Monday, 13 July 2015

OVERVIEW OF THE STRATEGIC PLANNING PROCESS

We always start with our Mission Statement because a good mission statement helps clarify for instance what’s in a box vs. what’s outside of a box (used as an illustration), and it most importantly asks the question….. “why we exist as an organization”. Once you have answered this question, you need to determine “where you are now”.
You figure out where you are “now” by looking at data both externally and internally, focus questions such as:
-         what’s going on in your industry
-         in your environment
-         your competitors
-         with your customers
-         what is your staff saying about what is working and what is not working
-         what are your partners saying about what they like or don’t like

When we collect all that information we synthesize it into our handy little strategic thinking tool called a SWOT.

SWOT stands for S(trengths), W(eaknesses), O(pportunities), T(hreats)

Once we have identified our SWOT we use that information, as well as our collective thinking, to determine “where we want to be in the future.”

Now you may already have a Vision and that vision maybe updated based on the market data that you have just collected; or maybe you are refreshing it, but what is important about the vision is it answers the question “where.”
Where are we going?” and is it really clear to everybody in the organization? Because if it’s not clear, you can’t create a plan from where we are today to where we want to be in the future.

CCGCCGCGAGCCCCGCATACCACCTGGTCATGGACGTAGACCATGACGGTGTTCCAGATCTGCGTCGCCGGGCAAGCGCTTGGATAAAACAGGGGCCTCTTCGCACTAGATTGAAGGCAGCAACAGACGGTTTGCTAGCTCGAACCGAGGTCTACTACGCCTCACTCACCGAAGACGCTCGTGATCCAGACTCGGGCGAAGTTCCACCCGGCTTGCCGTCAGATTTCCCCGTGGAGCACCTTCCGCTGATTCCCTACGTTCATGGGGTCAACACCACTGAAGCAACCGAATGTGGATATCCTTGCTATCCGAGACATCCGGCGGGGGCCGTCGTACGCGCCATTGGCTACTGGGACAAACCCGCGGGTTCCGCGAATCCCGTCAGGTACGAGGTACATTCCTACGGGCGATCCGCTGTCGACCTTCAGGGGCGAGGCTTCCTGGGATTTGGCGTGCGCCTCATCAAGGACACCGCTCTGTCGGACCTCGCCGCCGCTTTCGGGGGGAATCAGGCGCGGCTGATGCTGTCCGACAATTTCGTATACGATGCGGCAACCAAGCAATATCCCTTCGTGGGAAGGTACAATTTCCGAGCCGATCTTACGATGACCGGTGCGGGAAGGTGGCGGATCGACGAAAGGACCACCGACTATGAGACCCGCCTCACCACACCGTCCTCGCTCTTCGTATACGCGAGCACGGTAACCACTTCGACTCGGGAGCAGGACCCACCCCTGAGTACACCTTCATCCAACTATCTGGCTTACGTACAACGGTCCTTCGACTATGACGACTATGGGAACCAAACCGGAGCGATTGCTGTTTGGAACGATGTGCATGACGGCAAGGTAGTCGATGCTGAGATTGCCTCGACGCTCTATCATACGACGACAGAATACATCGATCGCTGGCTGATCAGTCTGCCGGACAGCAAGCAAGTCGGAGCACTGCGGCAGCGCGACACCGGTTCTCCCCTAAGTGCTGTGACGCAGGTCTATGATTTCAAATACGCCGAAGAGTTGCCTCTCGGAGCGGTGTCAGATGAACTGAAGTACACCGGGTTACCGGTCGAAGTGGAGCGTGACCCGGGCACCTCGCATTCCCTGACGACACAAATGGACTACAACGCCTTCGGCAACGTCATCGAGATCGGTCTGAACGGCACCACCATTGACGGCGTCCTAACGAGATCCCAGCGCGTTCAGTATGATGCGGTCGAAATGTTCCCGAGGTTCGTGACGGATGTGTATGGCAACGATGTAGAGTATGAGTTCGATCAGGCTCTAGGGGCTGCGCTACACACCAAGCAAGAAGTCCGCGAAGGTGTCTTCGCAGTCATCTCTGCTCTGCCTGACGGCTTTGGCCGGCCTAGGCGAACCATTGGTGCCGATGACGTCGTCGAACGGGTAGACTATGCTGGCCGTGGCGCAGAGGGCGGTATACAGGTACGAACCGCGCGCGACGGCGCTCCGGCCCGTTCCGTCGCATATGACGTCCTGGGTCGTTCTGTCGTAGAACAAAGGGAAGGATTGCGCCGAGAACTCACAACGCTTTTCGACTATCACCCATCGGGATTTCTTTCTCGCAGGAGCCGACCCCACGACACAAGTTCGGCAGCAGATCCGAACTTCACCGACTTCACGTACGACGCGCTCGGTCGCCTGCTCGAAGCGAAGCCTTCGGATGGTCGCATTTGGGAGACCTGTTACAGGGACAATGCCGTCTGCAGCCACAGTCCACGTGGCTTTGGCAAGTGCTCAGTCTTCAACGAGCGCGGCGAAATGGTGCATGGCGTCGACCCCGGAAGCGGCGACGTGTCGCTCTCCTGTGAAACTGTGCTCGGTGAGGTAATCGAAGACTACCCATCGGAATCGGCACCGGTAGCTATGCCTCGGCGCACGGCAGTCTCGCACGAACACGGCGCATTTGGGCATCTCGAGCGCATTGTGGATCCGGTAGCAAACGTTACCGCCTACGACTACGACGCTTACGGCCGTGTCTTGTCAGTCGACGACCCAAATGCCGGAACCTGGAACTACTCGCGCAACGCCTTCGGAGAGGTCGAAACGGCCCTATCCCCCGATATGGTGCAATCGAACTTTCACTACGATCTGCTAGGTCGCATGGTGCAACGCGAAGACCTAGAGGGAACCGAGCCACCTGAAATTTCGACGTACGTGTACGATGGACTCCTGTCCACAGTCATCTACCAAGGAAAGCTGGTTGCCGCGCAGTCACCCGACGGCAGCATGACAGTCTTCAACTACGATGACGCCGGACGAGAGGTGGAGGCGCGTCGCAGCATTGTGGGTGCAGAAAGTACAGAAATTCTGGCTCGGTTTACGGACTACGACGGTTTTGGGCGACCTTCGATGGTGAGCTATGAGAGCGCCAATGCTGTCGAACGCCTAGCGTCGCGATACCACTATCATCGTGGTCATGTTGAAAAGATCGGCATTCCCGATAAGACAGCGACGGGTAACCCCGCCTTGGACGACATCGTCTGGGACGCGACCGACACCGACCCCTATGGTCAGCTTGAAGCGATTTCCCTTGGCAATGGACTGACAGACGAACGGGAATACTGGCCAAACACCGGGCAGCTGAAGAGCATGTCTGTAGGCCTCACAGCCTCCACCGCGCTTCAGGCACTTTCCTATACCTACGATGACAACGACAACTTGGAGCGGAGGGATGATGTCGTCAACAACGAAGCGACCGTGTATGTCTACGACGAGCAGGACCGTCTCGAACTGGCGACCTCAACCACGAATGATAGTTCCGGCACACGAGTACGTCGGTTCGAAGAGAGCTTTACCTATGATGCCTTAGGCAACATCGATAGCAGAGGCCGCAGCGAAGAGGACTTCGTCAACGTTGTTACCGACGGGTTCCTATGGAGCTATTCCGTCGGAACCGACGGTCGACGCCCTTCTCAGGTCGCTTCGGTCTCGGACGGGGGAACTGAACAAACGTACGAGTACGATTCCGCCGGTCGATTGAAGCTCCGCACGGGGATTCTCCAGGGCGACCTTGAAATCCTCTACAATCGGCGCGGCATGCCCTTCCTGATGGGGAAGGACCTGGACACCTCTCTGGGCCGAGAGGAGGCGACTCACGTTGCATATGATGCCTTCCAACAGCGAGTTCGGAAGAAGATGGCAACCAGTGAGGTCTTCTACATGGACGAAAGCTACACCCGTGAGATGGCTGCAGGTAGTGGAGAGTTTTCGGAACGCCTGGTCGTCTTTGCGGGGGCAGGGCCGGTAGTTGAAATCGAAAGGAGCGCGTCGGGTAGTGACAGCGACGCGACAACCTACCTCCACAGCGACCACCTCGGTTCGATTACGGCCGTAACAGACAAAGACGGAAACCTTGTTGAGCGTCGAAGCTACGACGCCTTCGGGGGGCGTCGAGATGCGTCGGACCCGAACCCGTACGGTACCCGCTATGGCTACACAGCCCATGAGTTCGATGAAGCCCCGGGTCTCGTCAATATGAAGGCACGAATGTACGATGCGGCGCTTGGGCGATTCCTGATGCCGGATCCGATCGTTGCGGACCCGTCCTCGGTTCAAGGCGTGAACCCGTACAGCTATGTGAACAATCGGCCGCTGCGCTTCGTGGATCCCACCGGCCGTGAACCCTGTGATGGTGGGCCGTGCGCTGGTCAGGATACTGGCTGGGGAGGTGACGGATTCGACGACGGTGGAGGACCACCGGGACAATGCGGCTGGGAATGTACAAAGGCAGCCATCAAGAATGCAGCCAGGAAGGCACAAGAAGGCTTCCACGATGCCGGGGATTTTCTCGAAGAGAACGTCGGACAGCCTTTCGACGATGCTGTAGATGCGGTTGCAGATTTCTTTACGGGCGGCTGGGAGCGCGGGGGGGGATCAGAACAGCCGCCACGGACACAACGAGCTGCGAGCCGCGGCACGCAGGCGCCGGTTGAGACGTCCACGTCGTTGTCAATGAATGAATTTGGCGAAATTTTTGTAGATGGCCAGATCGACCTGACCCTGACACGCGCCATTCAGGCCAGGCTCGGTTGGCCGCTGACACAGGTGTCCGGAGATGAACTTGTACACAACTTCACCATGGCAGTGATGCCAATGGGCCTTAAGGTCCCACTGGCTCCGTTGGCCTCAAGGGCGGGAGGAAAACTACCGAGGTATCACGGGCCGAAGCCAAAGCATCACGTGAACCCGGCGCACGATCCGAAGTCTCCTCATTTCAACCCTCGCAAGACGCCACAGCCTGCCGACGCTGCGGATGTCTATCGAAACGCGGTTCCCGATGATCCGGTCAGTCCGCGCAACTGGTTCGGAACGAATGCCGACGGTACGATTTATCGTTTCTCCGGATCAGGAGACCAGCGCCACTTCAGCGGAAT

So once you have clarified your Vision, your job in your planning process is to draw a direct line or the clearest path from where we are today to where we want to be, and we start by articulating our organizational-wide strategies or those things that are our “guardrails” to keep us on a straight path. Once we have those identified, we then articulate our long-term strategic objectives.

Now there are all types of different planning terms, I’m going to call these “long-term strategic objectives” so as to articulate those things that provide a high-level view of items between where we are today and that future state broken down in a balanced way as follows:

-         Financial
-         Customer
-         Operational excellence
-         People

The rule of thumb is that less than 7 are always good.

Once we have clear long-term strategic objectives we then identify our short-term goals. We identify our short-term goals as SMART which is S(pecific), M(easurable), A(ctionable), R(ealistic), T(imebound).

 It is fabulous to have articulated goals that go out multiple years, but you can’t always do that but if you can in your planning process then  that helps you have a longer horizon so you have goals that have milestones that are due in year 1, year 2, year 3, etc…

For your first year or the year you are currently in, you are going to want to break that down into specific goals at the functional or departmental level and then at the individual level. In other words, you want to cascade these goals from your corporate goals to the department and then individual contributors.

 Once you have all of these pieces put together, you have more than likely a really good plan but no plan is complete until you take about how you are going to execute it!

Everybody in your organizational structure needs to have a clear action plan. He or she need to know their piece of the overall plan and what they are responsible for monthly or quarterly.


You need to identify “when” you are going to come together to talk about your strategy and make adjustments and adaptations. Perhaps you will have quarterly strategy reviews such as January, April, July and October but don’t have your team clueless without identifying those dates after your strategic planning session.